How does all of this relate to cryptoassets?
Well, it turns out that cryptoasset systems have been specifically designed (at least initially!) to provide censorship resistance. This property enables cryptoasset users to route around obstacles existing in traditional platforms and applications.
Let’s take Bitcoin as an example: a global censorship-resistant value transfer system (“Bitcoin”), based on an artificially scarce, unseizable digital asset (“bitcoin”).
In Bitcoin, there is no entity (e.g. developer, user, company, organisation, institution, …) that can unilaterally change consensus rules, such as the 21 million coin limit or the block size. Similarly, there is no single entity (e.g. miner) able to unilaterally block payments of specific users – unless they control a majority of the hash rate, that is . Finally, no single entity in Bitcoin (e.g. developer, miner) will be capable of unilaterally freezing a user’s “account” and seizing its bitcoin, as long as the user retains full control over funds (i.e. controls the private keys).
You can extend the same mental model based on the three characteristics of censorship resistance onto other cryptocurrencies: for example, replace “payments” with “executable computer programs, and you have Ethereum. Substitute “file storage” for “executable computer programs”, and you’ve got Filecoin.
You get the picture.
In a future blog post, I will argue that cryptocurrencies’ main value proposition(s) can be divided into two categories:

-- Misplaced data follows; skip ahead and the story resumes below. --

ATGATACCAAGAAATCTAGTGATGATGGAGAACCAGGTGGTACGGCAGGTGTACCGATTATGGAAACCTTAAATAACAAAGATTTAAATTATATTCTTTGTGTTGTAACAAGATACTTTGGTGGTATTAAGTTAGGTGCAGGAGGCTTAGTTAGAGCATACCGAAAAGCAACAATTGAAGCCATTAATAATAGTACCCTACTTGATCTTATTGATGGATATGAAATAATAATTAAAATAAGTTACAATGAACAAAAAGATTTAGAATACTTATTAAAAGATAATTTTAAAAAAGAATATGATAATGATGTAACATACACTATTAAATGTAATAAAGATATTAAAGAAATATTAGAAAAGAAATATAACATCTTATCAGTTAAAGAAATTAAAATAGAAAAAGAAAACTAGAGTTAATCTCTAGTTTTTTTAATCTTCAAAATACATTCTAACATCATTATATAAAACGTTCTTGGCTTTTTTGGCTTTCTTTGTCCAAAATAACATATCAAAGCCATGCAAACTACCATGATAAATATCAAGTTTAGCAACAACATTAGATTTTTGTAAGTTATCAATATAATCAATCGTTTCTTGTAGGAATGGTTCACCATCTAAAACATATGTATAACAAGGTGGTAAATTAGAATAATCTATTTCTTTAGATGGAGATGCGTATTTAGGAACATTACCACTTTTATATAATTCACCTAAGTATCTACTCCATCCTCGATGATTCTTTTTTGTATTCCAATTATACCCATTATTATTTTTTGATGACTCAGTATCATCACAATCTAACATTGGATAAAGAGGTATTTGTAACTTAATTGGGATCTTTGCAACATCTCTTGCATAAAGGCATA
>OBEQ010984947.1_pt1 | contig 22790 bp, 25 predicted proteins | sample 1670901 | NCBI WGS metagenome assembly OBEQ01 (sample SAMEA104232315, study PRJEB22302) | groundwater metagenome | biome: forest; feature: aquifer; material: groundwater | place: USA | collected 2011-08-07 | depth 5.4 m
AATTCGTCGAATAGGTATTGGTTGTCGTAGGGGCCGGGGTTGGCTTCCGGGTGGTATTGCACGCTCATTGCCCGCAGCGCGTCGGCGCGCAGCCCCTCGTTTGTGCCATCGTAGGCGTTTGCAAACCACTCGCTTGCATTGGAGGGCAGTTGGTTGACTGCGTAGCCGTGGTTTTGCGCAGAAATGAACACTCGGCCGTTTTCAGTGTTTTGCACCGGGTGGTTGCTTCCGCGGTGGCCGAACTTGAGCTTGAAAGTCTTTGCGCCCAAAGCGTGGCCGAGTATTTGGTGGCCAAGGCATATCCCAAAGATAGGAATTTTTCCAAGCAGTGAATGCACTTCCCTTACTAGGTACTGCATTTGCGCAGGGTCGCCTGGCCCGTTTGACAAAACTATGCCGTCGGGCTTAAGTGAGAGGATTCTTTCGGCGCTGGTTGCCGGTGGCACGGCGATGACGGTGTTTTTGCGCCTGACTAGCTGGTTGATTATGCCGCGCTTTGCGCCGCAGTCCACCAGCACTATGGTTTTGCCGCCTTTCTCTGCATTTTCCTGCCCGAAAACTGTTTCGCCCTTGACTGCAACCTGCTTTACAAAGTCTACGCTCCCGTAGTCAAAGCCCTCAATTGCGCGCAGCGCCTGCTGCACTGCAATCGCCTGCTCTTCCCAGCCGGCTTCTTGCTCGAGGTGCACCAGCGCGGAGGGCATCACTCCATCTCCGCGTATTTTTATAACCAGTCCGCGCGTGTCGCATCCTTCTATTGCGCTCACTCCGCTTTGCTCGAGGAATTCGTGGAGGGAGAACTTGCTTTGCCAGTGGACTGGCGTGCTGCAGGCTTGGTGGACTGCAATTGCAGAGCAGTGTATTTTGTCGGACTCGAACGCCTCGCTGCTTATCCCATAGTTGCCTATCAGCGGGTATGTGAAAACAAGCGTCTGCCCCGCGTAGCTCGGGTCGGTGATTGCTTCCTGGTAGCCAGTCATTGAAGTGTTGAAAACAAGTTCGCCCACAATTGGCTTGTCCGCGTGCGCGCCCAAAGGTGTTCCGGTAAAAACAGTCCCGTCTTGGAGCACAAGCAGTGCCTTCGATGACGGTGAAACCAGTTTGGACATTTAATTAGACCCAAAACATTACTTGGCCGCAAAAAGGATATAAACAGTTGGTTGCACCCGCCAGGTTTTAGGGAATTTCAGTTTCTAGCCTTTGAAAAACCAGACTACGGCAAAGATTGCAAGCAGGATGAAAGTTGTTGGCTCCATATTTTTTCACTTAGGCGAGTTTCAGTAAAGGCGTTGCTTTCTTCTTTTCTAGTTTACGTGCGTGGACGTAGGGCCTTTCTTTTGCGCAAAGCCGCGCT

(a) Enable users to do things they otherwise couldn’t do.
(b) Enable users to do things others wouldn’t let them do.
Category (a) refers to the lack of a working/practical alternative. Category (b) refers to what this blog post is all about – censorship resistance.
As (public) blockchains tend to become victims of their own success, growing platform usage will lead to higher fees and longer confirmation times. This will eventually crowd out all use cases pertaining to category (a), with censorship resistance remaining as the sole value proposition.
The major question then becomes whether the benefits derived from censorship resistance outweigh the costs engendered by decentralisation. Measuring the costs is fairly simple. Quantifying the benefits not so much.
I guess that’s a topic for another blog post.
 I had an interesting conversation with Federico Tenga at the 2018 Baltic Honeybadger conference in Riga about the use of “censorship resistance” as an umbrella term. Federico suggested that only characteristic (2) would effectively refer to censorship, whereas the other two would conceptually fit more accurately “trustlessness”, or “trust-minimisation”.
 Some will argue that less than 51% are required to perform a successful attack. While this is true, the implications will be similar: a loss of trust in the system, leading to a severe price decline, which destroys miners’ investment in equipment and facilities. In short, Bitcoin’s game theory in full play (simplified, of course).
 Being a multi-dimensional concept, “decentralisation” is not binary but operates on a spectrum, instead. It is worth noting that there is no such thing as “absolute” decentralisation in this world: the best you can achieve is “reasonable” or “sufficient” decentralisation, and that is subject to the specific use case requirements (and your objectives)